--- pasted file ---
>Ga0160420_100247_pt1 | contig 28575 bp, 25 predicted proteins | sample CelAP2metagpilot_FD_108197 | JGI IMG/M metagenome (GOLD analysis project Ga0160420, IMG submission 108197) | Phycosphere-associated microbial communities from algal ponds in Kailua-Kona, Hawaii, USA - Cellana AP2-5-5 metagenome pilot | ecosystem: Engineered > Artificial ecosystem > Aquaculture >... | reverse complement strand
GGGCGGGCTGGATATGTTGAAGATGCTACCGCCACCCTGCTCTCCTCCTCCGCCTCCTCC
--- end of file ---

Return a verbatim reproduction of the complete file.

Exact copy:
>Ga0160420_100247_pt1 | contig 28575 bp, 25 predicted proteins | sample CelAP2metagpilot_FD_108197 | JGI IMG/M metagenome (GOLD analysis project Ga0160420, IMG submission 108197) | Phycosphere-associated microbial communities from algal ponds in Kailua-Kona, Hawaii, USA - Cellana AP2-5-5 metagenome pilot | ecosystem: Engineered > Artificial ecosystem > Aquaculture >... | reverse complement strand
GGGCGGGCTGGATATGTTGAAGATGCTACCGCCACCCTGCTCTCCTCCTCCGCCTCCTCC